Kilauea Eruption 2018

Happening in Hawaii Right Now

This incredible recording from Leilani Estates near Puna Geothermal Venture, shows the massive and devastating damage of the volcano

Gepostet von Aurora Borealis Observatory – Visit Senja am Dienstag, 5. Juni 2018

Destruction and creation at the same time

Sky's Hannah Thomas-Peter reports from Hawaii's Big Island and witnesses close up the relentlessness of the lava flow

Gepostet von Sky News am Donnerstag, 24. Mai 2018

Kilauea timeline of events

Check out this new video depicting everything that's happened in Kilauea's lower east rift zone since eruptions began.STORY: #HNN

Gepostet von Hawaii News Now am Samstag, 16. Juni 2018


New, fast-moving lava flows are destroying homes and inundating roads in lower Puna. Here's the latest from the USGS. STORY: #HNN

Gepostet von Hawaii News Now am Samstag, 19. Mai 2018

Jaw-dropping, new aerial footage of lava flows that have formed new land & destroyed hundreds of homes on Hawaii's Big Island.

Gepostet von WeatherNation am Sonntag, 17. Juni 2018

Lava continues to flow from fissure 8 as today marks 7 weeks since the first eruption

Wow. Fissure 8 isn't just creating rivers of lava, it's creating "rapids."MORE: #HNN

Gepostet von Hawaii News Now am Donnerstag, 21. Juni 2018

Hawaii officials bracing for new lava eruptions for several more weeks

New drone footage gives glimpse of damage parts of Hawaii's Big Island sustained in the wake of volcanic explosions:

Gepostet von ABC News am Montag, 7. Mai 2018

Aerial footage shows lava still pumping out of fissure 8

Aerial footage shows fissure 8 vigorously pumping out lava into a channel heading through Kapoho. It's now been nearly 11 weeks since the first eruptions started in the Big Island. READ MORE: #HNN

Gepostet von Hawaii News Now am Mittwoch, 18. Juli 2018

June 14, 2018 morning overflight – Fissure 8 from vent to sea

A helicopter overflight of the lower East Rift Zone on June 14, 2018, around 6:00 AM, shows lava fountaining at fissure 8 feeding channelized lava flows that flow into the ocean.Lava is still flowing out of fissure 8 unabated and the channel is full. At the start of the video, standing waves in the lava channel can be seen near the vent exit. The channel appears crust-free from vent to the bend around Kapoho Crater. A surface crust forms over the channel as it spreads out during its approach to the ocean. The overflight along the ocean entry is from north to south along the coastline. The ocean entry is active along the whole length – approximately 1 mile. Small litoral explosions are occurring and there are several plumes of laze.

Gepostet von USGS Volcanoes am Donnerstag, 14. Juni 2018

#LeilaniEstatesEruption #KilaueaVolcano UPDATE (September 2 at 11 AM): Hawaiʻi Island residents who signed up for Hawaiʻi County Civil Defense Agency alerts received a message this morning informing them that lava has reappeared in the #Fissure8 cone. While I’m waiting for new images from USGS HVO, this drone footage released on August 29 is the most recent video of the spatter cone in #LeilaniEstates. According to the Hawaiian Volcano Observatory: “Seismicity remains low and ground deformation is negligible at the summit of Kīlauea Volcano. Earthquakes, probably aftershocks of the magnitude-6.9 earthquake in early May, continue on South Flank faults. On the volcano's lower East Rift Zone (#LERZ), incandescence was observed in the fissure 8 cone yesterday afternoon (09/01) with reports of activity extending into early evening. In addition to a persistent spot of spattering, lava slowly covered the 65-by-15 m (210-by-45 ft) crater floor by evening. Webcam views showed weak incandescence occasionally reflected on the eastern spillway wall from the crater overnight suggesting that the lava in the crater remained active. This morning, ground crews have no view of the crater inside the fissure 8 cone, but report the fissure 8 cone is quiet when viewed from a safe distance with no visible fume. Sulfur dioxide emission rates at the summit, Puʻu ʻŌʻō, and LERZ are drastically reduced; the combined rate (< 1,000 t/d) is lower than at any time since late 2007. Friday (08/31), LERZ emission rates were still too low to measure.Summit tiltmeter UWE was repaired and reinstalled late last week and, after it settles from the disruption, it will be returned to the Kilauea monitoring webpage. HVO crews continue to restore communication with several monitoring stations on the east side of the island that was disrupted by the passage of Hurricane/Tropical Storm Lane but the losses do not significantly reduce our ability to assess volcanic conditions. Whiteout conditions could occur on the new lava field due due to steam produced by heavy rainfall on still-hot lava flows. The Hawaiian Volcano Observatory (HVO) will continue to closely monitor Kīlauea’s seismicity, deformation, and gas emissions for any sign of reactivation, and maintain visual surveillance of the summit and LERZ as best we can. Ground and drone crews are in the field today but continue to be hampered by weather conditions.HVO will continue to issue daily updates and additional messages as needed. The next update will be issued tomorrow morning unless significant changes occur.”Stay tuned to Hawaii News Now for the very latest developments #HInews #HawaiiNews #HNN #HawaiiNewsNow #WeAreYourSource (Video taken by USGS HVO on August 21 and released August 29)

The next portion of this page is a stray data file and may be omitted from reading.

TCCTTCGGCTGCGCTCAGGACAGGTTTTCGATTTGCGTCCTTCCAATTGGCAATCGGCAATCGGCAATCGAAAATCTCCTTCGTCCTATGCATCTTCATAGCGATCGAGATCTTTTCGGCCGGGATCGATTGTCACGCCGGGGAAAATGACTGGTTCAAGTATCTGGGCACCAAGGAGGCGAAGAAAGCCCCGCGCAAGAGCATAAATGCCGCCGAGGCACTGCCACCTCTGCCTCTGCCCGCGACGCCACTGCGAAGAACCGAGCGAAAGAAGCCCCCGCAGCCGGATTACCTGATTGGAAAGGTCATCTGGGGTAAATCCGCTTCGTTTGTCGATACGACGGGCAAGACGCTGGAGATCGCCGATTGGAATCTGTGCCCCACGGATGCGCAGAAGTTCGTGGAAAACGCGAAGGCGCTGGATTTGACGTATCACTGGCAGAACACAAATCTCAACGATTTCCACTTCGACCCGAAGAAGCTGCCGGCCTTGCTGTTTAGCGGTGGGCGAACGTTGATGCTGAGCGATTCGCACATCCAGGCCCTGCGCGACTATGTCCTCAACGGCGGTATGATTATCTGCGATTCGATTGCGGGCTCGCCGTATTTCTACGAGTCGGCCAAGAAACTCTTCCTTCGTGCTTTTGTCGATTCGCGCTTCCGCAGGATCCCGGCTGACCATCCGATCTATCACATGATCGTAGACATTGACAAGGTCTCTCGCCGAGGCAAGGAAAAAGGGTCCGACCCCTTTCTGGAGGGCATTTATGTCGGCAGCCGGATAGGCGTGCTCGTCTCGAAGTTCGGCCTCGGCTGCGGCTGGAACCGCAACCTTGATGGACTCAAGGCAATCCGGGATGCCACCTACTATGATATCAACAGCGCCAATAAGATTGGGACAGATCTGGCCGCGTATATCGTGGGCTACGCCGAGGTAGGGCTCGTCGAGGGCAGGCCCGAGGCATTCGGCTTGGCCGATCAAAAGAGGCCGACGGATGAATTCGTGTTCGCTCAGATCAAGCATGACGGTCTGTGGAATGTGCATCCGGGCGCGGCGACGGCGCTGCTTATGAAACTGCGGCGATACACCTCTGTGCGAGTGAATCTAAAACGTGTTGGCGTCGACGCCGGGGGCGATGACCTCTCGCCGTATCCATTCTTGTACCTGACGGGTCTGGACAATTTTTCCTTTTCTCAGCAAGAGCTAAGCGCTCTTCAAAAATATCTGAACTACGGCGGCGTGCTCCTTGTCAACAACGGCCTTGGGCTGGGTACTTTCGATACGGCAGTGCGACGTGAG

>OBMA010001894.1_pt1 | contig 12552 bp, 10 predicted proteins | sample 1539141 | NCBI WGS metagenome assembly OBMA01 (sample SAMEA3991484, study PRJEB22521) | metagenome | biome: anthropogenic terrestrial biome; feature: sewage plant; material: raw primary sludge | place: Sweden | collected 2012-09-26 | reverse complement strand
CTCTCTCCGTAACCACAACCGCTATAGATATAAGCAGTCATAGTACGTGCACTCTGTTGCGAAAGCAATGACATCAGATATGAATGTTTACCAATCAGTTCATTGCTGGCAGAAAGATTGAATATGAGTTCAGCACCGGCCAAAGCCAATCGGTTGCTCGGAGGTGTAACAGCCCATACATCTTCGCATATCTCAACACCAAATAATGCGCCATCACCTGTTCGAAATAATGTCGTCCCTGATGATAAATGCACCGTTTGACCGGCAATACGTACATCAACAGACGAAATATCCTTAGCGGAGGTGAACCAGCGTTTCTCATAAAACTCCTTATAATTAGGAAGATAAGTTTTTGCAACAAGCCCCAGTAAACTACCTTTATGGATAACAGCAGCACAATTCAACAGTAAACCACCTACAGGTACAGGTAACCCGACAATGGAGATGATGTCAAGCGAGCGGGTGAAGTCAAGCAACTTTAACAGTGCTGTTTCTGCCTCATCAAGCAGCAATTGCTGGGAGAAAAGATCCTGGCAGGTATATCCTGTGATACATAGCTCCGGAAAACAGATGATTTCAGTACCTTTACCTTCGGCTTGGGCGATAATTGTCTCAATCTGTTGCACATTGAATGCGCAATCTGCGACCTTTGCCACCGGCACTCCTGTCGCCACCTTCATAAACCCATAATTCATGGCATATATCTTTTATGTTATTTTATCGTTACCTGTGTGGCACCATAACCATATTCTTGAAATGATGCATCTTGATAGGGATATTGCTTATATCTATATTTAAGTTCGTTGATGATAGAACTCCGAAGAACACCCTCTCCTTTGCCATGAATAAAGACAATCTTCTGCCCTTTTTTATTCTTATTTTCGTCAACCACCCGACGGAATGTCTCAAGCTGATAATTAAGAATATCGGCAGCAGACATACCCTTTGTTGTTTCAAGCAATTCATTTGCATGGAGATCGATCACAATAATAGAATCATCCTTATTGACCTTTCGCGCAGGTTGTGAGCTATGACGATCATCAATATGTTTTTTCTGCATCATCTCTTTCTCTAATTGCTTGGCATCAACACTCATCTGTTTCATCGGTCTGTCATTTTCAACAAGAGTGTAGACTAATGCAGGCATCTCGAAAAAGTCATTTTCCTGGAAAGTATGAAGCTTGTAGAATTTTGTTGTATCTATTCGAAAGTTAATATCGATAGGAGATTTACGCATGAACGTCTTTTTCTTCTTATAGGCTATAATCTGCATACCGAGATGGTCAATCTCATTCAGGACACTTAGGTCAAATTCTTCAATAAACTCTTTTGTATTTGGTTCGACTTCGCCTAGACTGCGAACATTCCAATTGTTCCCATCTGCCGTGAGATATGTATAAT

Gepostet von Mileka Lincoln am Sonntag, 2. September 2018

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